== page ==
A Brief Look at Scottie Pippen's Hall of Fame CareerMay 17, 2010
A Brief Look at Scottie Pippen's Hall of Fame Career
This coming August, Scottie Pippen will achieve something he undoubtedly deserves: being enshrined into the Basketball Hall of Fame.
During his 17 seasons in the NBA, the 6'8" "point forward" was a key member of those legendary Chicago Bulls clubs that captured six titles in the 1990s.
Pippen's individual achievements include being named an All-Star seven times, making seven All-NBA Teams (three First Team selections), and earning a spot on the All-Defensive First Team eight times. Also, he was named one of the NBA's 50 Greatest Players of All Time in 1996.
The following slide show will take a short peek back at the career of one of the premier defenders to ever step onto the NBA hardwood.
Traded to the Chicago Bulls
Pippen was selected fifth overall by the Seattle Super Sonics in the 1987 NBA Draft. He was then quickly dealt, along with a 1989 first round pick to the Bulls for Olden Polynice and two future picks.
After coming off the bench as a rookie for Chicago, Pippen became a starter in year two (1988-89). He then quickly became a star earning a trip to his first All-Star Game in 1990.
He blossomed into a household name and teamed with Michael Jordan, Horace Grant, and others to lead the Bulls to three consecutive NBA championships from 1991-1993.
Pippen was added to the roster of arguably the greatest team ever assembled, the "Original Dream Team" which won a gold medal at the 1992 Summer Olympics in Barcelona.
More than a Side-kick
Jordan retired in 1993, opening the door for Pippen to emerge as the Bulls' leader. Pippen enjoyed the best year of his career in 1993-94 posting career highs in scoring, rebounding, and steals, and shockingly led Chicago to the second round of the playoffs.
That same year, he also earned All-Star Game MVP honors after recording 29 points and 11 assists.
Pippen proved to the world that he was more than just Jordan's right hand man, he was fully capable of leading a team.
He later won three more titles with the Bulls (1996-1998) and picked up his second gold medal at the 1996 Summer Olympics.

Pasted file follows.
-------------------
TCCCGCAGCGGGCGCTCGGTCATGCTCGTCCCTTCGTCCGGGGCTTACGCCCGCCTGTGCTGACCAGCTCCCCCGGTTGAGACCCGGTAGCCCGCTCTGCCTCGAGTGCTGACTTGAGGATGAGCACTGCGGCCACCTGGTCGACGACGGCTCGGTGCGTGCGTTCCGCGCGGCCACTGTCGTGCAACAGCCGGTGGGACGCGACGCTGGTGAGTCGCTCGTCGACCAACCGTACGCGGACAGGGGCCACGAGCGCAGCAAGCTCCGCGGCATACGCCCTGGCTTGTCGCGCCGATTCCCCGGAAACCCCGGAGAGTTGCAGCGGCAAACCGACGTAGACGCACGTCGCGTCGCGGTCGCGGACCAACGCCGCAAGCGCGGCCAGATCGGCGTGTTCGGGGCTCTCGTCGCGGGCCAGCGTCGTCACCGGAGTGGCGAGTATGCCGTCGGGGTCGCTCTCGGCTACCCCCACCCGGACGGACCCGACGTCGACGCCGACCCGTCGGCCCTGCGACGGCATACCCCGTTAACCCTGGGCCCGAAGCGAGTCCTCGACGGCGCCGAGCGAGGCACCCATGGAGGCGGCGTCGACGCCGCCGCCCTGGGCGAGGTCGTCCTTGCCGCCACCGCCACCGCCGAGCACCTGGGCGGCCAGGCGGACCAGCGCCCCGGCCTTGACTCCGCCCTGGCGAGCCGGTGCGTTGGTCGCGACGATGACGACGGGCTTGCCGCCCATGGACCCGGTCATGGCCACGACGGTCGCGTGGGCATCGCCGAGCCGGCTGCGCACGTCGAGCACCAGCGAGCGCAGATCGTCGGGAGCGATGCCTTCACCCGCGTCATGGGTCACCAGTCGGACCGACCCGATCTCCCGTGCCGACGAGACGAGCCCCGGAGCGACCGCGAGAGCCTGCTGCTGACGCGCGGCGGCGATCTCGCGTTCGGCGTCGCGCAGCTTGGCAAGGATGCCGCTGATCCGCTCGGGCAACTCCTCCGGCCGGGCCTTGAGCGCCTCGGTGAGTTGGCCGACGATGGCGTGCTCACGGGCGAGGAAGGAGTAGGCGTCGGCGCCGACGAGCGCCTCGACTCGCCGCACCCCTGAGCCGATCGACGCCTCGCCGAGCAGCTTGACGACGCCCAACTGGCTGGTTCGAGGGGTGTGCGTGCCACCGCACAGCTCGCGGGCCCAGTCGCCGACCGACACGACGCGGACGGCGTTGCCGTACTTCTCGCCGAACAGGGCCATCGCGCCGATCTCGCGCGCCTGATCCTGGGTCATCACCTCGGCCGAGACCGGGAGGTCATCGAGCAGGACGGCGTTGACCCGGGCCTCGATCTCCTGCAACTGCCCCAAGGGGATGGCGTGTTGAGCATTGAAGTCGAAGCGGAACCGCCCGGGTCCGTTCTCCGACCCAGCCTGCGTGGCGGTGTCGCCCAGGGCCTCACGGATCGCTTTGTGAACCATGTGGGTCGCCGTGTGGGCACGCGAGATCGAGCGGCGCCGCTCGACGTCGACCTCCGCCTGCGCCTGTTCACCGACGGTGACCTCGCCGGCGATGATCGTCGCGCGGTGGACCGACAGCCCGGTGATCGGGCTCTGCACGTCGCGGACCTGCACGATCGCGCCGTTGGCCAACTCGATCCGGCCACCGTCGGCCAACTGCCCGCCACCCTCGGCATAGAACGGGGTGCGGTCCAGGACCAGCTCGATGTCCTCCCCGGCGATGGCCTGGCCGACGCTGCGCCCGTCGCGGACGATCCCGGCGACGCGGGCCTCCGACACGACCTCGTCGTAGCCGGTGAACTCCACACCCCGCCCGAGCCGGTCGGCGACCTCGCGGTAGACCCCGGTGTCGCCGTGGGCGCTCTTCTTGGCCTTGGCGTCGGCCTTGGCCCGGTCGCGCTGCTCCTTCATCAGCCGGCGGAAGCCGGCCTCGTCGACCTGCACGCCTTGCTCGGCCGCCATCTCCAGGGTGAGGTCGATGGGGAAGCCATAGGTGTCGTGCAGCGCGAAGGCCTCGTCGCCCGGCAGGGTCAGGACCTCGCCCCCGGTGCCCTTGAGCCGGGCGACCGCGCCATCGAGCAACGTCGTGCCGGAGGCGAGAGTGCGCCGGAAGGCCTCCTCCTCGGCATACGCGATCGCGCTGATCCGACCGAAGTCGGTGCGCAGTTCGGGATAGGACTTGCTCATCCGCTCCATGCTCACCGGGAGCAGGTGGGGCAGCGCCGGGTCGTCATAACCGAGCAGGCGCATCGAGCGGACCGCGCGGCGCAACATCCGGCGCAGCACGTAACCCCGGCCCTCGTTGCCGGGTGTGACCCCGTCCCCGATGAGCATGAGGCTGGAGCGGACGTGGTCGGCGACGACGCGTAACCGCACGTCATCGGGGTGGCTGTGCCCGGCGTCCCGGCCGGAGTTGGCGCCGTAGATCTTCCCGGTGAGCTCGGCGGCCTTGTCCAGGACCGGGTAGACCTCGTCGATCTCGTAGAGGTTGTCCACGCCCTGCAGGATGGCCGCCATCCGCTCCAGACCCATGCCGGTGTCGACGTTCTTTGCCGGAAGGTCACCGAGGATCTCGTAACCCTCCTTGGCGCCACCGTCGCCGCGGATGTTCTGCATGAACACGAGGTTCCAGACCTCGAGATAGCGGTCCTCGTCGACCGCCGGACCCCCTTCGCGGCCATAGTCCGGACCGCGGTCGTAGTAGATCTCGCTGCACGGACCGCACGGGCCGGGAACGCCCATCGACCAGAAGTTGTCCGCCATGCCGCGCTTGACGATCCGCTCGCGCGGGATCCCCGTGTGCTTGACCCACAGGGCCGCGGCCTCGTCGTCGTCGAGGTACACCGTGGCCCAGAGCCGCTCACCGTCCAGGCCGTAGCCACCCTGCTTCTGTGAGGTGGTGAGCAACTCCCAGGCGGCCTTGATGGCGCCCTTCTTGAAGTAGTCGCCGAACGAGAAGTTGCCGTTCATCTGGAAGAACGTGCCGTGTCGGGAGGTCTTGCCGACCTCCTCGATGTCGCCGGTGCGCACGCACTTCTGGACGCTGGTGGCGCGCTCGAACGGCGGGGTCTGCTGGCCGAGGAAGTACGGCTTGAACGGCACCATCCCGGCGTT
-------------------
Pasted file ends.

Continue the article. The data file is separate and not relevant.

Pippen was traded to the Houston Rockets in 1999 for Roy Rogers and a future second-round pick as the rebuilding Bulls looked to clear cap space for the future.
Pippen joined fellow future Hall of Famer's Hakeem Olajuwon and Charles Barkley to help the Rockets reach the postseason in his one season with the team.
He earned a spot on the 1998-99 All-Defensive First Team, and led the Rockets in three-pointers made, assists, and steals.
Portland Trail Blazing
Pippen was traded by the Rockets to the Portland Trail Blazers in 1999 in a six-for-one swap. The Blazers gave up Walt Williams, Kelvin Cato, Carlos Rogers, Stacey Augmon, Brian Shaw, and Ed Gray in the deal.
In his first season in Portland, Pippen possibly could have won his seventh championship. The Blazers' blew a 15-point fourth quarter lead in Game 7 of the Western Conference Finals vs. the Lakers.
Pippen went on to play three more seasons in Portland.
Back to Chicago
In 2003, Pippen returned to Chicago, where he would play his final season of his career. The 38-year-old appeared in just 23 games averaging nearly six points per game, which was the worst of his career.
Pippen was no longer a go-to guy in his second stint with the Bulls, however he served as a mentor to young teammates such as Kirk Hinrich, Eddy Curry, and Jamal Crawford.
After announcing his retirement in October 2004, Pippen's No. 33 was retired by the Bulls the following year.